I mean, other than like the obvious assumption any armchair detective could make, which is
that burying a vehicle that everyone is on the lookout for is one way to make sure that
it never gets found.
Ten years ago, I had dreams of finding the head of the fireplace poker in the…
In the bus?
I mean, I, I mean, how would you explain that, please?
It’s not, it’s not…
It’s not exactly wild speculation to think that like something like that could happen,
because that is very unusual.
What, the buried bus?
And that’s not very far away.
But then Nelson said,
but you know, the family who lived there was never suspected in the Hulse murder.
They were sort of looked at for Brandy Peltz’s murder.
And this is where things get really fuzzy, because Nelson couldn’t remember for sure,
but he said he thought police even dug through that yard looking for evidence in the Peltz
case, but that they didn’t find anything.
And you can tell that Nelson is still suspicious of the people who lived there,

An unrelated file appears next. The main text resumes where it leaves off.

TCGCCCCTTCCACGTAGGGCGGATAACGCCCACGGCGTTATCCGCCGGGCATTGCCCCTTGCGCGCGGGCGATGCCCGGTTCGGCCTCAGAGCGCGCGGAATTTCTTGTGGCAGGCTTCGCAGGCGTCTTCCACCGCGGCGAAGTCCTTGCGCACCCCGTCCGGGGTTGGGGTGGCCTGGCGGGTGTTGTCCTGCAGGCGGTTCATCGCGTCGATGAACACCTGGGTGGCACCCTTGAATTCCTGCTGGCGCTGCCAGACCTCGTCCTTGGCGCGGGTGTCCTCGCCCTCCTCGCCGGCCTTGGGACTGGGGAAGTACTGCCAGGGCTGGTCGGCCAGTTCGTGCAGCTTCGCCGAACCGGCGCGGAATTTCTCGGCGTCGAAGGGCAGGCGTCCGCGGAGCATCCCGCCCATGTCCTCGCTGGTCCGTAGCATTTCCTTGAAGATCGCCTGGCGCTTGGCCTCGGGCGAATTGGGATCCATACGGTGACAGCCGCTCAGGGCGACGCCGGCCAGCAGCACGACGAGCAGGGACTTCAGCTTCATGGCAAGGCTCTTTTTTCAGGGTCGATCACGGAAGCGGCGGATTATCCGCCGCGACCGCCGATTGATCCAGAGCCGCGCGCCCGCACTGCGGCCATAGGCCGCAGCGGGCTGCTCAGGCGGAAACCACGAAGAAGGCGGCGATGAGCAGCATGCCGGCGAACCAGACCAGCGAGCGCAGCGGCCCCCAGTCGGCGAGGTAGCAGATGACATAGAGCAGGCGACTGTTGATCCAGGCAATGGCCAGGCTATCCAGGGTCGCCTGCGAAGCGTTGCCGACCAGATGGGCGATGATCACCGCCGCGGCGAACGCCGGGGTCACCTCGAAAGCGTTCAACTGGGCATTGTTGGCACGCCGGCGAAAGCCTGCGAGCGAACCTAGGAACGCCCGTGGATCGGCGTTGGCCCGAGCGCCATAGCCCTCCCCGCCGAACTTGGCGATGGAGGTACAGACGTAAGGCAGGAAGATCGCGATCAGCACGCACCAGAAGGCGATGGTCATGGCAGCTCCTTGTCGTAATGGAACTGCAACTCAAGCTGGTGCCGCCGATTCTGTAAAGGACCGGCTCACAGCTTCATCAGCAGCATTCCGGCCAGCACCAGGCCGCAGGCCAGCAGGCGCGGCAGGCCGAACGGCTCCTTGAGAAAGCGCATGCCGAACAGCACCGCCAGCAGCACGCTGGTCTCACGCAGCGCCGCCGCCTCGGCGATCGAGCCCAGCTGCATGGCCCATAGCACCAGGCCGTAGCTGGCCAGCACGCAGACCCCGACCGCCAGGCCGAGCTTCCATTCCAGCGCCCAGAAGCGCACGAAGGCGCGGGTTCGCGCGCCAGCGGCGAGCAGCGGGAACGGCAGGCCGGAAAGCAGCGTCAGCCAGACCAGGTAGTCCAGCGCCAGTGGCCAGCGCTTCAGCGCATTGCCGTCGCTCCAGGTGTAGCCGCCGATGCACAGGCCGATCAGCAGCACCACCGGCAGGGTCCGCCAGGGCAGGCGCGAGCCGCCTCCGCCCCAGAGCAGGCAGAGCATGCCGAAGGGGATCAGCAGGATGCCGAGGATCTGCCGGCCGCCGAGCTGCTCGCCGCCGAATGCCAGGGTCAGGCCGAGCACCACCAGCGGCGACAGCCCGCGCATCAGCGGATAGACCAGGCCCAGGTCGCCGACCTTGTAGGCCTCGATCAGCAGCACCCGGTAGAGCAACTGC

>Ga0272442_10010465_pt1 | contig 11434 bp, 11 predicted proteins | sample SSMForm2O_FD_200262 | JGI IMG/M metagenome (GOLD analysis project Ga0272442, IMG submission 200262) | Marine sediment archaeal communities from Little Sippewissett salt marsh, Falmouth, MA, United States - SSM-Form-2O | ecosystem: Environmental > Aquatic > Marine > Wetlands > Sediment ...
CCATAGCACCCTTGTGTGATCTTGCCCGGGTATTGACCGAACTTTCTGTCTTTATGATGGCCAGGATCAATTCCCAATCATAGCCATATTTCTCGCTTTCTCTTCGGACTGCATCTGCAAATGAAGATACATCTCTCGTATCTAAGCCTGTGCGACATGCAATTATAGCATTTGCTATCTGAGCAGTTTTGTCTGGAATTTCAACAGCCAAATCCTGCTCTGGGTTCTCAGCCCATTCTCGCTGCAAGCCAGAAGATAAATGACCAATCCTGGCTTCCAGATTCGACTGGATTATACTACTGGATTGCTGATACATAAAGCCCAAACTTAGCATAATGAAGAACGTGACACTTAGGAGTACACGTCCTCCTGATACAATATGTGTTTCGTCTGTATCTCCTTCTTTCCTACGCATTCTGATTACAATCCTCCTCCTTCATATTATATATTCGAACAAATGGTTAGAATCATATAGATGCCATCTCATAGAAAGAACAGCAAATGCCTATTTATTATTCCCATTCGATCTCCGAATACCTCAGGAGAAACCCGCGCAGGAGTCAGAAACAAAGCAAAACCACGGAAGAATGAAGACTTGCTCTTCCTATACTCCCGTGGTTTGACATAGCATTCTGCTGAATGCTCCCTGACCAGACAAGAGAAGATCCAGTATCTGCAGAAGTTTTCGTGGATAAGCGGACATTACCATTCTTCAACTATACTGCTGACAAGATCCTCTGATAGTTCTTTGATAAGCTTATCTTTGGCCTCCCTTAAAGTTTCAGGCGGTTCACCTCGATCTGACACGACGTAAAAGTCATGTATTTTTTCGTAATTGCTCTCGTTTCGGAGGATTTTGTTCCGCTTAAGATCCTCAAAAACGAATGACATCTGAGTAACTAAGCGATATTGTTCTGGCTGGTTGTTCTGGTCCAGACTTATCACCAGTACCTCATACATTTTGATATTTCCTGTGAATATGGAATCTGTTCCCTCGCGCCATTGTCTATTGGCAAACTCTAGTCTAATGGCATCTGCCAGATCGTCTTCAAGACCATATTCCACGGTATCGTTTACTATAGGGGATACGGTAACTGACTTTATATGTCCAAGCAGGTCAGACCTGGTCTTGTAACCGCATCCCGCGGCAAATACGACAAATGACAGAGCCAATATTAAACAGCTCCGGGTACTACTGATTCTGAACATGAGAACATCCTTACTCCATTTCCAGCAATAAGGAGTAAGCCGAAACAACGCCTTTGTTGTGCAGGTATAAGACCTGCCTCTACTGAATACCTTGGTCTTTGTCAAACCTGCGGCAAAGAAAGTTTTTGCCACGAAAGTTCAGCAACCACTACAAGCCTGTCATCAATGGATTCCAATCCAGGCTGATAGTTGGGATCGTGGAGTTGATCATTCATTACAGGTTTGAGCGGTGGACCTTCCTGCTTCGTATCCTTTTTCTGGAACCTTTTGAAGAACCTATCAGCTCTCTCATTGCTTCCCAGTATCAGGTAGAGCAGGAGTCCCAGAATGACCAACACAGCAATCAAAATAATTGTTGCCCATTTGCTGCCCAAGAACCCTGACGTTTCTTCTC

because he keeps mentioning this small geographic triangle.
There’s a triangle.
Peltz, Hulse, buried bus.
If you draw a line from Darlene’s house to Brandy’s house to the buried bus property,
back to Darlene’s house, it makes a little triangle.
So Nelson keeps pointing that out,
but then he’ll say that the buried bus has nothing to do with Darlene as far as he knows.
Sometimes talking to Nelson is like trying to swim through mud.
On one hand, it was great to get more bits and pieces of info about Darlene’s case,
but sometimes we came away from him more confused than ever.
And right now was one of those times.
We just had this weird puzzle piece that we weren’t even sure fit the puzzle we were working
But we held on to it anyways.
And in a few episodes, you’ll be glad you held on to it too.
As Nelson was driving Emily back to her car,
he comes as close as ever to hinting at who his main suspect is.
Do you think the person who killed Darlene went on to commit more violent crime?
Or do you think that they’ve gone pretty much undetected all of these years, or both?
I think there was another assault after that.
After that, I think there might have been some deviant stuff, you know, like
maybe exposure or something.
And I think he paid for one of them.
And he paid in the sense of a conviction for one of them.